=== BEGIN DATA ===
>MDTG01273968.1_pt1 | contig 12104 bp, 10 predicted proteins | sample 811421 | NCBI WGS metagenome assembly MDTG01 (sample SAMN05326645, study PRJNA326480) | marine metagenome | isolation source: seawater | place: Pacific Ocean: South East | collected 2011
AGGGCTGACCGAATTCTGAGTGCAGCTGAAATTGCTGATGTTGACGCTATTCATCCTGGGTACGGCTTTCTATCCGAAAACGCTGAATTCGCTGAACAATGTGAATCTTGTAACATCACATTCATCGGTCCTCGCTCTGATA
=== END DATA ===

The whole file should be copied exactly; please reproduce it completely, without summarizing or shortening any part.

>MDTG01273968.1_pt1 | contig 12104 bp, 10 predicted proteins | sample 811421 | NCBI WGS metagenome assembly MDTG01 (sample SAMN05326645, study PRJNA326480) | marine metagenome | isolation source: seawater | place: Pacific Ocean: South East | collected 2011
AGGGCTGACCGAATTCTGAGTGCAGCTGAAATTGCTGATGTTGACGCTATTCATCCTGGGTACGGCTTTCTATCCGAAAACGCTGAATTCGCTGAACAATGTGAATCTTGTAACATCACATTCATCGGTCCTCGCTCTGATA